Archive for January, 2012

FOUR HORSEMEN and ME

January 31, 2012

Puzzle Pieces.

Excerpt: COMMON LIVES, novel in progress. ©John Legry

WALDO’S  REVELATION:

 “I cannot say for certain what began my transformation,” Waldo wrote to his best old friend Monroe.  “I only know that it occurred sometime in mid-June, probably on a Wednesday, or possibly, a Tuesday, but it was June.  In the process, I suddenly saw everything in a new perspective, just as if awakening from a very deep sleep.  I saw reality with fresh eyes.  Rip Van Winkle is real, you see?  And, what did I discover? Just this:

“I was born in America, in the City of San Francisco just before mid-century.  In that storied city, I was imbued with both the Spirit of Liberty and the Phoenix – that magic bird which resurrects itself again and again from the ashes of its own destruction.  I grew up believing in Superman, Manifest Destiny, Truth, Justice and the American Way.  I was the refugee child of refugee parents, themselves the children of refugees.  We looked for a better way on alien shores as aliens among aliens.  We took our place in the legion of strangers pushing and jostling for the top – hoping to look back on poverty and want, and to feel smugly removed from the incessant rhythmic fear, which had started all that long march. (more…)

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A TERRIFIC RIDE!

January 28, 2012

5 OUT OF 5 STARS: A Terrific Ride! By Bruce Haines, January 27, 2012


Ruined City Hall

This review is from: The COPPER-HANDLES AFFAIR: The Great San Francisco Earthquake, Fire and Bank Heist by John Patrick Legry (Paperback) Amazon.com.

John Legry starts his book with nothing less than the 1906 San Francisco earthquake and uses it as a springboard for a robbery and chase that leads us North through California, into Oregon, Washington, and beyond. Along the way the thief, John Law Copper, is followed by the clever and resourceful Frederick Handles, Policeman, who tears himself away from his home and city in crisis and a loving wife, to travel through the wilds of the West Coast, in pursuit of a considerable amount of cash taken from a bank partially destroyed and laid open by the earthquake and then coincidentally found by the wily Mr. Copper.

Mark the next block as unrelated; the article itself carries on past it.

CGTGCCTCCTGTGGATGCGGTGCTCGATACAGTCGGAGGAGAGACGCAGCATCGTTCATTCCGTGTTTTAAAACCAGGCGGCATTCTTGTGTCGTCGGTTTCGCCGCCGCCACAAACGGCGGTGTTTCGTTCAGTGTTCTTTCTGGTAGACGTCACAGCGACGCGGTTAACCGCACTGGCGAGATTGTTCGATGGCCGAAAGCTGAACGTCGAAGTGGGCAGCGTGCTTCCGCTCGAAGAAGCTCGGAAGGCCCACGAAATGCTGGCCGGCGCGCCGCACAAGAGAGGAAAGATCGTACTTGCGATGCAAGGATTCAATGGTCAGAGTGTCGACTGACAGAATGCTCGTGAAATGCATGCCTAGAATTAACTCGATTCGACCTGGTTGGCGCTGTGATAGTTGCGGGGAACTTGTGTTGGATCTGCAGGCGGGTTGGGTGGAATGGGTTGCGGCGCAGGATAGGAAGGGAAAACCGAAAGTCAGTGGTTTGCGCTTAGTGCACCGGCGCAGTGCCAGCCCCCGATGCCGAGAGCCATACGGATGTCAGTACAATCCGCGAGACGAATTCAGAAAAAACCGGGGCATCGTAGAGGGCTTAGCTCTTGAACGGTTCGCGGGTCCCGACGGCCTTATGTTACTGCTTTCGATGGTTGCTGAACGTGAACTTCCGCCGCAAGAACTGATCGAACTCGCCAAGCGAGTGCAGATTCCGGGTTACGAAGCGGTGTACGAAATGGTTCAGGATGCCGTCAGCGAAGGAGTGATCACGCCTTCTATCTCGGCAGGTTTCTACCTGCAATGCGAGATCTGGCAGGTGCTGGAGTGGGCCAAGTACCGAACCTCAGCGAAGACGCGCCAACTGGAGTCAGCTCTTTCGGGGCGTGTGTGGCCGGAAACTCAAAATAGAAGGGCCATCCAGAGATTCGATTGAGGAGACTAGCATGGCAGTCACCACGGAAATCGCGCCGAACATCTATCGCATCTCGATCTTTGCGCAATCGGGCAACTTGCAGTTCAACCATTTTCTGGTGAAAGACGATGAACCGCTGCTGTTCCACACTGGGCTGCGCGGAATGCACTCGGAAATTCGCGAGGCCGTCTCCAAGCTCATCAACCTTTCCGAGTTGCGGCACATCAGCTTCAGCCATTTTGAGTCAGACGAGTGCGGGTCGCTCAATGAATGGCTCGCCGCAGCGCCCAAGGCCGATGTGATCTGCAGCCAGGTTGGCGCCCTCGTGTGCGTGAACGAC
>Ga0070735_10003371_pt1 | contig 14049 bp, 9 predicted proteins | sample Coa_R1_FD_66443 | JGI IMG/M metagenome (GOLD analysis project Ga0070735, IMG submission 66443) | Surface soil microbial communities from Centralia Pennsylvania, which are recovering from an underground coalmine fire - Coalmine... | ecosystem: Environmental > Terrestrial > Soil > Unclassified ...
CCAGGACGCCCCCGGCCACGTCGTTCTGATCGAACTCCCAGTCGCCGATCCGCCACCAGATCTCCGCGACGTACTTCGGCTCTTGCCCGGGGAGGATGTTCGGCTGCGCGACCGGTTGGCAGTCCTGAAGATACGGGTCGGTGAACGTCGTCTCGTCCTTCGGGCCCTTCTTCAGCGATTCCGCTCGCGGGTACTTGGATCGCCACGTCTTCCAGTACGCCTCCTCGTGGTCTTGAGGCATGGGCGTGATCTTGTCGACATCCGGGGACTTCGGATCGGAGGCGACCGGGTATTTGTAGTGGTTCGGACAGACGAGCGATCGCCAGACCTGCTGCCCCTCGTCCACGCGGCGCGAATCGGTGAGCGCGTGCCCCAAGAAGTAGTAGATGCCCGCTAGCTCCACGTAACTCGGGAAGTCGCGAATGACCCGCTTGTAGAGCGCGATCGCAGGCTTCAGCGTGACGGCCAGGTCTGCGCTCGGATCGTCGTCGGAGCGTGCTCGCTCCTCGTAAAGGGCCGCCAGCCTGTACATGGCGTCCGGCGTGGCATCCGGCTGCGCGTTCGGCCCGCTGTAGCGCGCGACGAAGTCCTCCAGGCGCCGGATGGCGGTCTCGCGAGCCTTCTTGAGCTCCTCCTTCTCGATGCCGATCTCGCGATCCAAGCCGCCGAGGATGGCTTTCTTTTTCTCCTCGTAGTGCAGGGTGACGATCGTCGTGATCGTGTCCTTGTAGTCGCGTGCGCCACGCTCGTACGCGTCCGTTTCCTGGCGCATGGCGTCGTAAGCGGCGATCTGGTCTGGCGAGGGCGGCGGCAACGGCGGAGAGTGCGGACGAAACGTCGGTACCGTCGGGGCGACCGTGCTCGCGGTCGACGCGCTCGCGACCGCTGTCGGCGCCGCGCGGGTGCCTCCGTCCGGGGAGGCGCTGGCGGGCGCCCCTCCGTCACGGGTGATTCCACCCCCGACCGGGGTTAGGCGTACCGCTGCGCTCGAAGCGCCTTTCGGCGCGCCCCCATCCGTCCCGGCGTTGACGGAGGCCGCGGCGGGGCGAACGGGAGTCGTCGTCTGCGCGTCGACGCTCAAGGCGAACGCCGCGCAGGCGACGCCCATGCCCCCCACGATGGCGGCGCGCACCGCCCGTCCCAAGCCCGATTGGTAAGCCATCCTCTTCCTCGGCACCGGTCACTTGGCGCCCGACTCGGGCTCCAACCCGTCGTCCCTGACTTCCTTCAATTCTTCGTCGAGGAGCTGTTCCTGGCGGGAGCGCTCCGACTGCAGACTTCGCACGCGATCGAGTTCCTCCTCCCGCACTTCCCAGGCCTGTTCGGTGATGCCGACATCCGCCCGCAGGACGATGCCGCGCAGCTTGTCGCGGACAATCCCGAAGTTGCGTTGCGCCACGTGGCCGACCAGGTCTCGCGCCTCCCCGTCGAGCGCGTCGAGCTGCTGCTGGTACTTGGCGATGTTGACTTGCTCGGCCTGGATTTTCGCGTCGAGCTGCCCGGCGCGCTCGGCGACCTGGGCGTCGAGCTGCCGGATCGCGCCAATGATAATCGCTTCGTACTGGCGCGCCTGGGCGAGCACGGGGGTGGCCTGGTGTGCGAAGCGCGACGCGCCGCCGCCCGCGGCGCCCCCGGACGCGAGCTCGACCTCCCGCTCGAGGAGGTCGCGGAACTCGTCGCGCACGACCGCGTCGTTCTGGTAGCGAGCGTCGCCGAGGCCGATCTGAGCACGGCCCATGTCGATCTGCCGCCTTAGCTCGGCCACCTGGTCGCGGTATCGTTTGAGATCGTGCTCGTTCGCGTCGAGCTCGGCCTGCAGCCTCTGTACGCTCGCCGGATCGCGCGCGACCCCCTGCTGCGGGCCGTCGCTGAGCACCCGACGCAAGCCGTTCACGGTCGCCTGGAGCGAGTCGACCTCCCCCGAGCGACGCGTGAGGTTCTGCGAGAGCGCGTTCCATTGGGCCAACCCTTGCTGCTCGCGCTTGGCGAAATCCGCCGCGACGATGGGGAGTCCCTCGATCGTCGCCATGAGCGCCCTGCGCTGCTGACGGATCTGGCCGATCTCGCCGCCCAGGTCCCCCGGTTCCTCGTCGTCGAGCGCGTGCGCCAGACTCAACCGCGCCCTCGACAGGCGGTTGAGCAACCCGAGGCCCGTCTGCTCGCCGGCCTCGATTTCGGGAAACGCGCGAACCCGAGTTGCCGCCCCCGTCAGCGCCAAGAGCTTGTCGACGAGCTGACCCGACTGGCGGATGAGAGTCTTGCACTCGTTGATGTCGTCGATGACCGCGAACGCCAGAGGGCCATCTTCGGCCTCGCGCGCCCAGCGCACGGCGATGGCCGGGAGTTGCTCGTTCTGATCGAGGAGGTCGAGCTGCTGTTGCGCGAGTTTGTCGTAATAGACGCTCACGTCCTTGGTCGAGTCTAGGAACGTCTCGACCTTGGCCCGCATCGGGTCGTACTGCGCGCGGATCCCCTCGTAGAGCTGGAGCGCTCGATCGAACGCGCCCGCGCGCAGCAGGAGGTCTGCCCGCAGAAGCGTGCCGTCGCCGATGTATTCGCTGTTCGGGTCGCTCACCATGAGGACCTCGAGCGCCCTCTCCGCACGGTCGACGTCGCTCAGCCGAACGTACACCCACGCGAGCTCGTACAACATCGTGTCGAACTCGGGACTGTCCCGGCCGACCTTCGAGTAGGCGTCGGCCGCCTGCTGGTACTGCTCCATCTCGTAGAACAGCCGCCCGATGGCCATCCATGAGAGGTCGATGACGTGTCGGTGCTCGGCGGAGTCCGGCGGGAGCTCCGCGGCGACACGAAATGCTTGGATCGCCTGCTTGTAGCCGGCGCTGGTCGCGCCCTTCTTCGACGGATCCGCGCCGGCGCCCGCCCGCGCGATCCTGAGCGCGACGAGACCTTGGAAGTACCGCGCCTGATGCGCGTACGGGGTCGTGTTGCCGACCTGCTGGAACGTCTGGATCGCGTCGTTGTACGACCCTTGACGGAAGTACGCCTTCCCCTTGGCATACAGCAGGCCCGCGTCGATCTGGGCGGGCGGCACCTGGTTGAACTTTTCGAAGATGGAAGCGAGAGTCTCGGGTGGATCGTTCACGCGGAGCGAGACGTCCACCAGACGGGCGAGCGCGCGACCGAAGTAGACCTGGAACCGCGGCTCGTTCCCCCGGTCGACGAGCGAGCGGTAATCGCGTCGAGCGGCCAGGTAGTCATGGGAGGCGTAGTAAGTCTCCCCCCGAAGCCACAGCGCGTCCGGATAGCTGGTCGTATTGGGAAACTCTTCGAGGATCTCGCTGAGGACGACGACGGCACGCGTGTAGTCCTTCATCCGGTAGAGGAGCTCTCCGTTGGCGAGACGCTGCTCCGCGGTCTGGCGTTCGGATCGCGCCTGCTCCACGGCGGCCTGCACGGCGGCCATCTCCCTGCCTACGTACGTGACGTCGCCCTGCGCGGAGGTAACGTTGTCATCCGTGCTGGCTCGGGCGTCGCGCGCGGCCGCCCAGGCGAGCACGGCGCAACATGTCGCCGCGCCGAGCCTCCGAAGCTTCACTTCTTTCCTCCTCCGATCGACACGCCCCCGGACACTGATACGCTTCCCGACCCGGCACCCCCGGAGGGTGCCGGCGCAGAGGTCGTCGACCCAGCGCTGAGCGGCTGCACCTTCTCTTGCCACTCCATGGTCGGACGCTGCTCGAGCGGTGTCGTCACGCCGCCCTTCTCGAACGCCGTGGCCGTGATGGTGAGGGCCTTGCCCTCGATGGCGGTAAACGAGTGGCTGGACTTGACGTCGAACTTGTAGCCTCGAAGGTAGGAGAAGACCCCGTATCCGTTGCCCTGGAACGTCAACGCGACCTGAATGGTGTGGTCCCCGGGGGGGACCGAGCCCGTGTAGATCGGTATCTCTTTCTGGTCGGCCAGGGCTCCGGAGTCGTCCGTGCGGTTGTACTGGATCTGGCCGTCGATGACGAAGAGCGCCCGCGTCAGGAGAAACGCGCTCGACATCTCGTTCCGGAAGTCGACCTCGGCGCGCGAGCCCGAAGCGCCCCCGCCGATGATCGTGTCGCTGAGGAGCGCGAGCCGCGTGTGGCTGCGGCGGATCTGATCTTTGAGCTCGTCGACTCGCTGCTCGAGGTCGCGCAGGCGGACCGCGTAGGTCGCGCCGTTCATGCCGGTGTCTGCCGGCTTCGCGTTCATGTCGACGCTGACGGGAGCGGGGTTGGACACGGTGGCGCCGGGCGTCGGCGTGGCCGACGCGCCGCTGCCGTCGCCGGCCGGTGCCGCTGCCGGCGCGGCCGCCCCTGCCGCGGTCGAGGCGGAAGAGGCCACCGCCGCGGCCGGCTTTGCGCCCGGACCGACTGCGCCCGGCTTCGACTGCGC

Beyond the chase and Mr. Copper’s narrow escapes, we are treated to an astonishingly well-researched description of real West Coast towns found along the route as Mr. Copper flees his pursuer through places we know from the dust of memory and old photographs. The writer puts us in these myriad locales, vivid and detailed in the reader’s eye to the degree we feel we’re not only being treated to a first-rate bank robbery/chase story, we are also privy to a sociological and anthropological narrative that brings the early part of the century stunningly to life. (more…)

COPSICLES ON PARADE

January 7, 2012

Occupy Gimbel's

FYI – CLICK THE IMAGE to get the meme link. The Pepper-spray Cop meme began in prototype at my alma mater, University of California at Davis – be sure to watch the video clip at the end of this link to the end. PEPPER SPRAY AT DAVIS, CA

Crocodile Tears Aren’t Just for Crocodiles

The nation-wide para-military police response to Occupy Wall Street is a HUGE unjustified waste of police force and precious overtime funds. Don’t buy any official’s feigned nobility – they are mismanaging the situation, using absolute overkill on the protestors, and crying crocodile tears over ordinary crime (even including rape) victims that their mismanagement and mis-allocation of resources created: “We can’t go catch murderers because we’re busy beating up regular citizens, exercising their right to free speech and assembly.”  Do they think they are re-fighting World War II?

Ever read Tsun Tsu? This Chinese genius wrote a book called The Art of War around 420 BCE – it is about the strategy of indirection – achieving one’s objectives with minimum effort and the least HARM  to both sides. It treats war – conflict – first as a human lapse of understanding, and something calling for other than a total frenzied Braveheart head-on collision. Total War is ignorant arrogance and results in gory battles such as Verdun and long drawn out fiascoes such as Vietnam and Afghanistan. Every major military victory fought by anyone ever has been achieved using Tsun Tsu’s methods – Leonidas at Thermopylae; Sherman’s March, cinching Union victory in the American Civil War; Patton’s end run to relieve the heroes at Bastogne in the Battle of the Bulge; and Schwarzkopf’s blitzkrieg tactics in Desert Storm. American military and para-military types study the book, but mostly fail to apply it.  I highly recommend it to everyone in any OWS encampment because they will win with it. (more…)

2011 in review

January 1, 2012

The WordPress.com stats helper monkeys prepared a 2011 annual report for this blog.

Here’s an excerpt:

A New York City subway train holds 1,200 people. This blog was viewed about 3,800 times in 2011. If it were a NYC subway train, it would take about 3 trips to carry that many people.

Click here to see the complete report.